The Complete Edition for Little Nightmares actually manages to fix one of the major issues with the original release, which was its incredibly short time. The story DLC that was released later was called ‘Secrets of the Maw” and added almost another huge section to the game with a different character. This felt like a major part of the core game that was cut for some reason and then sold later as a DLC. At any rate the Nintendo Switch version is now feature complete and naturally feels more cohesive as a whole because of the way the DLC’s story has been integrated with the main game.

The two characters that are playable in the Complete Edition for Little Nightmares are Six and the Kid. Naturally, you should start with Six since once you are done with the story, the game will continue on with the Kid. Each character has their story divided in chapters making it easier for you to go back and forth between them. I was surprised by the playtime offered by the Kid’s chapters which might be less in quantity but they were far better paced. They also offered more insight into the creepy world of Maw. It certainly feels like a place where you are facing literal nightmares everyday.

As a side-scrolling platformer that offers plenty of puzzles, Little Nightmares has a great set of physics and animations. Actually, it reminds me of INSIDE here which was also great in this category. The controls are basic and simple to grasp. You character will be able to use a lighter for dark areas and grab objects. It is also possible to run and jump or crouch to hide beneath objects or pass through crevices. Puzzles revolve around you pushing or pulling objects like a Switch. The challenge is in figuring out which part of the puzzles fits where, and it is satisfying to finally figure them out on your own.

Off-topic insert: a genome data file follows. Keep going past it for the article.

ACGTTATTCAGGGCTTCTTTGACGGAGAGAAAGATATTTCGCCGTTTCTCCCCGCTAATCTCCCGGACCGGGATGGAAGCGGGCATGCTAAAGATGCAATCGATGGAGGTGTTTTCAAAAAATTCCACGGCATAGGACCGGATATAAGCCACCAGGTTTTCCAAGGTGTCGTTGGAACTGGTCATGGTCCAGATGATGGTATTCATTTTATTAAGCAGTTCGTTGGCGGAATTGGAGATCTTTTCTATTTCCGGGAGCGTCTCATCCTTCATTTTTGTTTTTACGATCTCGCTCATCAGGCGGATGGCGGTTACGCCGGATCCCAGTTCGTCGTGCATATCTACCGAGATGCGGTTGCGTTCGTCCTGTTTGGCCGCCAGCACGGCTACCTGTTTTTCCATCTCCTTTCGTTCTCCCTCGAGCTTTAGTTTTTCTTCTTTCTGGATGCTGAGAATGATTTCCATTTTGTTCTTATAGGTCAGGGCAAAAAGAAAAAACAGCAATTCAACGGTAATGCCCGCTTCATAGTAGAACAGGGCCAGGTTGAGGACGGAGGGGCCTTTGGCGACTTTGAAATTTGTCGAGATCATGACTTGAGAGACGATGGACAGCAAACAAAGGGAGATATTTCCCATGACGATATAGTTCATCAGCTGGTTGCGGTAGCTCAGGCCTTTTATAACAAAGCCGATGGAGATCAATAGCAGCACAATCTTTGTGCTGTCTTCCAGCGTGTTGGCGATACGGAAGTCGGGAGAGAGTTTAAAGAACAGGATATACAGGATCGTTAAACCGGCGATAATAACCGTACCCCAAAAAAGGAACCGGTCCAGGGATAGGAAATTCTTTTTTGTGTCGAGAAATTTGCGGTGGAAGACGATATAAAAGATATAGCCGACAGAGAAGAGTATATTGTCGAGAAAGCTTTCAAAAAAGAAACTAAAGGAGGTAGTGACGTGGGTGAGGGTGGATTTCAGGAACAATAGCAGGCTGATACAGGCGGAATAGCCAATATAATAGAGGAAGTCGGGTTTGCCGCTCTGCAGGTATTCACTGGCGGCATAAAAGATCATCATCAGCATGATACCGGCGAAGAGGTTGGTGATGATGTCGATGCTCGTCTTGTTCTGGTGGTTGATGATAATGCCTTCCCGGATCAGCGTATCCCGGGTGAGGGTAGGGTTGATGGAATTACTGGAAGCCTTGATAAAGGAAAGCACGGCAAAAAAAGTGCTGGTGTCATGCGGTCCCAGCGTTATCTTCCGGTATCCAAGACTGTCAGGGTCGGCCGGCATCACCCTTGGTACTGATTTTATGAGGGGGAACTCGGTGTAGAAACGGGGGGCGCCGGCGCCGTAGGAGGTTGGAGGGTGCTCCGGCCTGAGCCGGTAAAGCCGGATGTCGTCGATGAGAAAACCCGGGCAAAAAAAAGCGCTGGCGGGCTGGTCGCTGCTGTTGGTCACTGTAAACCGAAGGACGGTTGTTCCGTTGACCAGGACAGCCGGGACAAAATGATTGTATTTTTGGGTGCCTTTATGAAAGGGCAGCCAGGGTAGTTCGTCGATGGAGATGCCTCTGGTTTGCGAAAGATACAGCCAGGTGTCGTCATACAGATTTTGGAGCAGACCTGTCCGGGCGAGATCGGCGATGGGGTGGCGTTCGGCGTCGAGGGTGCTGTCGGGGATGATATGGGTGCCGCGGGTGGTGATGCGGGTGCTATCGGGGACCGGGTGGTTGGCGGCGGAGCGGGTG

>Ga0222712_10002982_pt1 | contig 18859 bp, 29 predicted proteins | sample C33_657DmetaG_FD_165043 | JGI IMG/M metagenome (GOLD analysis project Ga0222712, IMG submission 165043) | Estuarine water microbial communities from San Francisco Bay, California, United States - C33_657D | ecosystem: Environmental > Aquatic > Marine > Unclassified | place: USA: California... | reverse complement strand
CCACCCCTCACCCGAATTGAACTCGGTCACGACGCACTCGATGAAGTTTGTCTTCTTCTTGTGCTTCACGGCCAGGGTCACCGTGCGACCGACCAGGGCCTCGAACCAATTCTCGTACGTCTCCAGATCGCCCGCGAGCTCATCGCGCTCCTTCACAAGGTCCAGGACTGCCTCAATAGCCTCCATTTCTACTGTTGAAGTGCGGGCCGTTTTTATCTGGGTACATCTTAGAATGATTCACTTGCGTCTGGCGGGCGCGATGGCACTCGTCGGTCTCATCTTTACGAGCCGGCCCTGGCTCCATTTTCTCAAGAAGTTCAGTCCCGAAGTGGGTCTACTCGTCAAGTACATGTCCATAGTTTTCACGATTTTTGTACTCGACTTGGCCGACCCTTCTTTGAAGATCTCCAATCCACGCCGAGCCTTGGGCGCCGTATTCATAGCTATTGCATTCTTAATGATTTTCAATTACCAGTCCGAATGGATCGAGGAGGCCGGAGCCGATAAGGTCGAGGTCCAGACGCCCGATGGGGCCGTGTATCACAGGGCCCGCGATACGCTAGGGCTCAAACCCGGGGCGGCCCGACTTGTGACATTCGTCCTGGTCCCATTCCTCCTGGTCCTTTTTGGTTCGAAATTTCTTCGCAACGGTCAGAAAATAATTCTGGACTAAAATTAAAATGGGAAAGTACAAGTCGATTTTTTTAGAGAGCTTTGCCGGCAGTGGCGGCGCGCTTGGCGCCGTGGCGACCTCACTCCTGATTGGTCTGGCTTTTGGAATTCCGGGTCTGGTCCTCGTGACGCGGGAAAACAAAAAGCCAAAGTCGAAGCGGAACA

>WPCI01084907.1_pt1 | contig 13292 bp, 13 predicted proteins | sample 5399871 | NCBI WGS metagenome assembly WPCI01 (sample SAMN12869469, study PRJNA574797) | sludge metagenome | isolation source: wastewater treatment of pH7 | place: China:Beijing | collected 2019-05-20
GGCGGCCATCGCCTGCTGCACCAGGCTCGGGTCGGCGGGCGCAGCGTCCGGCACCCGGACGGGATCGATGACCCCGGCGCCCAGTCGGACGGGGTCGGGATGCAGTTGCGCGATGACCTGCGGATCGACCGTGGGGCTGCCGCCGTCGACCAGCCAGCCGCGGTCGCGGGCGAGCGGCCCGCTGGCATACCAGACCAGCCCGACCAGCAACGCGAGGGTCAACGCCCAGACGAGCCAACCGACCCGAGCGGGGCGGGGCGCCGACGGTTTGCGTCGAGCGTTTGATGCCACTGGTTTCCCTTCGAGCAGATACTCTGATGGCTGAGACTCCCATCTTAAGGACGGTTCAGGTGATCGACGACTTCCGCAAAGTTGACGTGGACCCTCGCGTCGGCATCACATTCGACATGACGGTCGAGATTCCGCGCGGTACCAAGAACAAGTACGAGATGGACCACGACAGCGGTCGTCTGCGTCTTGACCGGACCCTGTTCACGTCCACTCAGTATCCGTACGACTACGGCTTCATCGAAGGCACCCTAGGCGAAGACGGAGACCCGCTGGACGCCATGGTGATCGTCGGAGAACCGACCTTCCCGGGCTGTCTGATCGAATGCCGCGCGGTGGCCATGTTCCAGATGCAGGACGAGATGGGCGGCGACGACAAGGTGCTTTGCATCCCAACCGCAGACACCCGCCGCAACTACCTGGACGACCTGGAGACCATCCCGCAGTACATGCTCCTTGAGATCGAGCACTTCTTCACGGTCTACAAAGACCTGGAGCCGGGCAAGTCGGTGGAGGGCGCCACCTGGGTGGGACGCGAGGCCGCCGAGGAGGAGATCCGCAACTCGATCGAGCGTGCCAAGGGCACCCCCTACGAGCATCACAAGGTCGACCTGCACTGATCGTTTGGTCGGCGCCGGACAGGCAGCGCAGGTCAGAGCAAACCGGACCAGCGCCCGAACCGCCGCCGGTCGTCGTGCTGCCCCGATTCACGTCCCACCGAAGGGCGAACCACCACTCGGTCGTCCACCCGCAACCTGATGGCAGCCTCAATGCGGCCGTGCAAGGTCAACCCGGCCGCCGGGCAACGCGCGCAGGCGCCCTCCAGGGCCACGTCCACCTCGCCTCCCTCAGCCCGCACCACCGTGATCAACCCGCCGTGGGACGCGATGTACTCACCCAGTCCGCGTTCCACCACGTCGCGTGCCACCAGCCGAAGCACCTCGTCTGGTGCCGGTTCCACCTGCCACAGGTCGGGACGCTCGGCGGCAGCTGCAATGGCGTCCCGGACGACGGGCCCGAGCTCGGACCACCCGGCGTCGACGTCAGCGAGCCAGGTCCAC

There is one aspect of Little Nightmares that ends up being a sore thumb the more you progress in the game. This is the loading between the levels and especially the load times when you die. Somehow they seem to be even longer here on the Nintendo Switch which means during certain sections later in the story, you will have to go through the lengthy load times again over a dumb mistake just to progress through the story. It could have been manageable if the load times were rather modest, but they are also variable hence resulting in an inconsistent experience. Just avoid dying too much if you don’t want to end up with a frustrating experience.

Little Nightmares: Complete Edition Review (Switch)

Game Reviewed on: Switch

Game description: Do you remember your childhood fears? Immerse yourself in Little Nightmares, a dark whimsical tale that will confront you with your childhood fears as you help Six & The Kid escape The Maw – a vast, mysterious vessel inhabited by corrupted souls looking for their next meal!


Little Nightmares: Complete Edition thankfully hasn’t suffered from a noticeable downgrade to get it running on the Nintendo Switch. This is a good opportunity for those who are in the market for a puzzle platformer to give it a chance since some of the issues with the initial game are now fixed with the Complete Edition.


Danial Arshad Khan

Founder of GearNuke.